Although populations have no direct contact, tattooing has been found across continents for centuries for different purposes: religious rituals, identification of social groups, marking prisoners and slaves, ornamentation, and even camouflage. Aboriginals, Eskimos, Africans, Indians, Amazonian Indians … each people with their particularity, cultivated the habit of eternalizing marks and signs throughout the body.
The word tattoo is a derivation of “tatau”, which was what Tahiti natives called the practice of painting the skin by introducing ink using wooden sticks. The first Westerner to describe the word and procedure was Captain James Cook in 1769. English sailors liked and took the Polynesian habit to other parts of the world. Tattooing spread further from 1891, when the electric machine was invented.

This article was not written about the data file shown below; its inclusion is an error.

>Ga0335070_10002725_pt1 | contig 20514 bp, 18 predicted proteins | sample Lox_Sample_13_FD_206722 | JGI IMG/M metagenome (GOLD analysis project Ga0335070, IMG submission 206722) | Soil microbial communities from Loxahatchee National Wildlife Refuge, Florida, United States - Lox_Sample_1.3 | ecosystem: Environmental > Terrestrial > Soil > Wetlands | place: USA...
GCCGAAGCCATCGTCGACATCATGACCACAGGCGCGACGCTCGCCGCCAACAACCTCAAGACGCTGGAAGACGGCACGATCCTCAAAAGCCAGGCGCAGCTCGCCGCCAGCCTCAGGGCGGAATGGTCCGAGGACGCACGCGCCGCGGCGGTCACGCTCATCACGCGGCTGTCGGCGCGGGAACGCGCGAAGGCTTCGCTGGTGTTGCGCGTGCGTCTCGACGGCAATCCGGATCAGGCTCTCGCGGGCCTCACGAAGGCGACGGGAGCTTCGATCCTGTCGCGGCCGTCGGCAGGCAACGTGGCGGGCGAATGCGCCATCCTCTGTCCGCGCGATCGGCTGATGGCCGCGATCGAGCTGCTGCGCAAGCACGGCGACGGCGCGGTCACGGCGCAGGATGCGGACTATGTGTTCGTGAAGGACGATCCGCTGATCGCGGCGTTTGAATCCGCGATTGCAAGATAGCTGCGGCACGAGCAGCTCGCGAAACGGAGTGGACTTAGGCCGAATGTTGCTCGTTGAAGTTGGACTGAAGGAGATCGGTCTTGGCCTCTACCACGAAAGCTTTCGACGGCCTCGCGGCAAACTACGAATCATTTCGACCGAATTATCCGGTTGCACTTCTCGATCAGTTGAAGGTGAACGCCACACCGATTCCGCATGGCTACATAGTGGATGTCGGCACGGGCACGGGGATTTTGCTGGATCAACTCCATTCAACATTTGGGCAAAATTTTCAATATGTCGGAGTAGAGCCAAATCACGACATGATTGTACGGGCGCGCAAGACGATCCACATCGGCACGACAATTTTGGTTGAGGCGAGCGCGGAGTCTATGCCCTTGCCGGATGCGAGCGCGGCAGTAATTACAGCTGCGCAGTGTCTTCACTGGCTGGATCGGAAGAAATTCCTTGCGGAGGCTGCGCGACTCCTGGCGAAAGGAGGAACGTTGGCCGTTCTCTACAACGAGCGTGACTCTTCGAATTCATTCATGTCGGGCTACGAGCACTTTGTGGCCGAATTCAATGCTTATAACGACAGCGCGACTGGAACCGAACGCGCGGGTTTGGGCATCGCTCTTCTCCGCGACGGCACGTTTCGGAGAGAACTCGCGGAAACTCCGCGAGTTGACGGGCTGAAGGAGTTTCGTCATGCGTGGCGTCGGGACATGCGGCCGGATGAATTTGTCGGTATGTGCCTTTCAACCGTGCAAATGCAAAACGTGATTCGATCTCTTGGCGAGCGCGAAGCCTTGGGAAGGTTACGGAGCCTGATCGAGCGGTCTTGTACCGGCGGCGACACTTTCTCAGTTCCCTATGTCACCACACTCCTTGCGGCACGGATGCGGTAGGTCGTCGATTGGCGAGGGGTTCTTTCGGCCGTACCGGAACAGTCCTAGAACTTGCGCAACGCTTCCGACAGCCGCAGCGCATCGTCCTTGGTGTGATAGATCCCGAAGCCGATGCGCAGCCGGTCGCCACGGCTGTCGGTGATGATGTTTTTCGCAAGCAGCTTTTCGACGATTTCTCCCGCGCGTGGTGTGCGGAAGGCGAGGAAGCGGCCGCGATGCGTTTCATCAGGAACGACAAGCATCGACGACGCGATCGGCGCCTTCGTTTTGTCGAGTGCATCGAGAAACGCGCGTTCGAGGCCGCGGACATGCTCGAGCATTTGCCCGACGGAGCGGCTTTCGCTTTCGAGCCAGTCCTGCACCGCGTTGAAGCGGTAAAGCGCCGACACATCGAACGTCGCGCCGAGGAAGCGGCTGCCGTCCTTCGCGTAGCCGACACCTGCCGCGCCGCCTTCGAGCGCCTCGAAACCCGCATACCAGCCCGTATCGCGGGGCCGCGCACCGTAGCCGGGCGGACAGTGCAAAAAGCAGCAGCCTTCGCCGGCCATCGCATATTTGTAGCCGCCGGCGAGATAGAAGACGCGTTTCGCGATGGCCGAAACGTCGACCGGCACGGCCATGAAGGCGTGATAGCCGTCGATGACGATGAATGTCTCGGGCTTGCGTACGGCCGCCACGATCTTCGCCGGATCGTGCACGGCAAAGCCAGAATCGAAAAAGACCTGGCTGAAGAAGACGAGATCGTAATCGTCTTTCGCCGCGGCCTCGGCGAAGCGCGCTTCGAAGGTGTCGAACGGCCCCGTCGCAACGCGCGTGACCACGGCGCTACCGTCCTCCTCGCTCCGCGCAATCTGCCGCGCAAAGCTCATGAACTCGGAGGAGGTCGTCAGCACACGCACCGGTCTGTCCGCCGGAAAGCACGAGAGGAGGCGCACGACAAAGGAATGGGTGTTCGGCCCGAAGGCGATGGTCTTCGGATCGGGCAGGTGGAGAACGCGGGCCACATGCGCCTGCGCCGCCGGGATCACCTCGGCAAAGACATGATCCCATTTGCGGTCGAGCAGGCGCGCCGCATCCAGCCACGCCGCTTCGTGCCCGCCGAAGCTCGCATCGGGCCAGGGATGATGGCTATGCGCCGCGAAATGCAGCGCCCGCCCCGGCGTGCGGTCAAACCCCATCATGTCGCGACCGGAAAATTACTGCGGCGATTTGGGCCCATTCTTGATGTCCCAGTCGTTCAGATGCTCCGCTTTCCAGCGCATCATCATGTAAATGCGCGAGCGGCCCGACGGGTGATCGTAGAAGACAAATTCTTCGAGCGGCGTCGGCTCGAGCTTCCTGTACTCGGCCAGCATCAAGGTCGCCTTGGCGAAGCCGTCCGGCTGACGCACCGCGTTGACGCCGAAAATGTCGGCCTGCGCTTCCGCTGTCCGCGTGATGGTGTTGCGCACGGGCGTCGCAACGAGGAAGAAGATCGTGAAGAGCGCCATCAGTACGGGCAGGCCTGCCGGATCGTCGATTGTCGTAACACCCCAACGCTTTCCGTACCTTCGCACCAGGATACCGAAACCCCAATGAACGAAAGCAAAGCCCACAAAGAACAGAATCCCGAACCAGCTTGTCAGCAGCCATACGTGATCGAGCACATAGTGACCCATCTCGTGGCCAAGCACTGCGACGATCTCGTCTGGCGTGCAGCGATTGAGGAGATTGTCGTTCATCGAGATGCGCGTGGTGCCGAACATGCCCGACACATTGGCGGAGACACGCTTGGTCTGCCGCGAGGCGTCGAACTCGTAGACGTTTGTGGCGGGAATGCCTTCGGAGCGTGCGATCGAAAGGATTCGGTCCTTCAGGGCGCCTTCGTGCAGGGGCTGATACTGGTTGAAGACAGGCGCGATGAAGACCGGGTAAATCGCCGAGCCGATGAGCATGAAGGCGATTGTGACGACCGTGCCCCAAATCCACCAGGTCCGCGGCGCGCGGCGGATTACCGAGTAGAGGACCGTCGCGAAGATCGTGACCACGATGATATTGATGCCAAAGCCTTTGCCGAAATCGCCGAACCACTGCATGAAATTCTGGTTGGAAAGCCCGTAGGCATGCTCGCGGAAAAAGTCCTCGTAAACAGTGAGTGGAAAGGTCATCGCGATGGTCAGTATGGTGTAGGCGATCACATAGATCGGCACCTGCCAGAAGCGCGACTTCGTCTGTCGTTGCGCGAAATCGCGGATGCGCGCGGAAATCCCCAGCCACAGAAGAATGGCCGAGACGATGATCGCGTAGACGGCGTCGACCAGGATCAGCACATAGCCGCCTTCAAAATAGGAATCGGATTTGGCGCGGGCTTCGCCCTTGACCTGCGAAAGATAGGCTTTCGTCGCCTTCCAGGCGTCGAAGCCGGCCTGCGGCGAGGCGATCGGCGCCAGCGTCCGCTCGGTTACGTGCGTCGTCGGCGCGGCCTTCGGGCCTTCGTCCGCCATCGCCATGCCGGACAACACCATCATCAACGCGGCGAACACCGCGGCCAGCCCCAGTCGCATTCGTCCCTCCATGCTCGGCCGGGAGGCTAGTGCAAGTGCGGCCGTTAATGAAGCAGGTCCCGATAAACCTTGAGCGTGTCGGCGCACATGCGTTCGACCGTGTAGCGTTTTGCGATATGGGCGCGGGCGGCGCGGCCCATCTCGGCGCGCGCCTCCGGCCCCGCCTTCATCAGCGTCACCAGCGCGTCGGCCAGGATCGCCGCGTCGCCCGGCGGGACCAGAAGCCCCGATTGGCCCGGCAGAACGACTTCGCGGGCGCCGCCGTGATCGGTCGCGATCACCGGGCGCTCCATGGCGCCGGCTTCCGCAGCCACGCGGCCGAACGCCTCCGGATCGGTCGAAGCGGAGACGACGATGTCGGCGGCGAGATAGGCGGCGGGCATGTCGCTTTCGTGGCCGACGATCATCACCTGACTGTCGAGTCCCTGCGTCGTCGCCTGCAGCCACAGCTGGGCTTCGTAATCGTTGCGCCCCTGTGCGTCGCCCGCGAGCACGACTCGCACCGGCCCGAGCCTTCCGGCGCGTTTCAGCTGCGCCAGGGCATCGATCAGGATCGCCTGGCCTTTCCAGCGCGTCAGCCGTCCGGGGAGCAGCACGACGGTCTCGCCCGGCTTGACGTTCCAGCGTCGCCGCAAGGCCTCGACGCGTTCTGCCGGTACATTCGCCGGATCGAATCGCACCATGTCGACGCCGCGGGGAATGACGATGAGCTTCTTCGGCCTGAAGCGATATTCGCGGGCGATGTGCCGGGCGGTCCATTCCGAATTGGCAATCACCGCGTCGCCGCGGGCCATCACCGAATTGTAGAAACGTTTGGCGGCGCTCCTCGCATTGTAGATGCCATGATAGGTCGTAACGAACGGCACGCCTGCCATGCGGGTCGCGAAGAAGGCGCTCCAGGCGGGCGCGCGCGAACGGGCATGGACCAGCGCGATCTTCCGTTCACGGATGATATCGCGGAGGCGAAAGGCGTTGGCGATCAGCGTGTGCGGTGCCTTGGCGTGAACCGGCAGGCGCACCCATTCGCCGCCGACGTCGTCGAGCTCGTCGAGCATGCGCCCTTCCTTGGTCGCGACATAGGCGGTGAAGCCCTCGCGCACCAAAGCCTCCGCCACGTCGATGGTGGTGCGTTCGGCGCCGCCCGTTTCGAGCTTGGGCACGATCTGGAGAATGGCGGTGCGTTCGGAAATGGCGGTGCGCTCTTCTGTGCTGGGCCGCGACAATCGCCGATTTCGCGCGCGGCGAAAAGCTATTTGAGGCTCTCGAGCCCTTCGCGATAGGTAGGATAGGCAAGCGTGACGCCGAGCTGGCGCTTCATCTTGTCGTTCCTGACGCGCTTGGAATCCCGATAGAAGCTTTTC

Lucky Tattoo, the pioneer of tattooing in Brazil
Dinosaurian Knud Harald Lykke Gregersen, the Lucky Tattoo, introduced Brazil’s professional tattoo in 1959 when he opened a studio in the Santos port area. In addition to harbor workers and surfers, Lucky tattooed a dragon on the arm of surfer Jose Arthur Machado, Petit, who was immortalized in Baby do Brasil’s song “Menino do Rio”.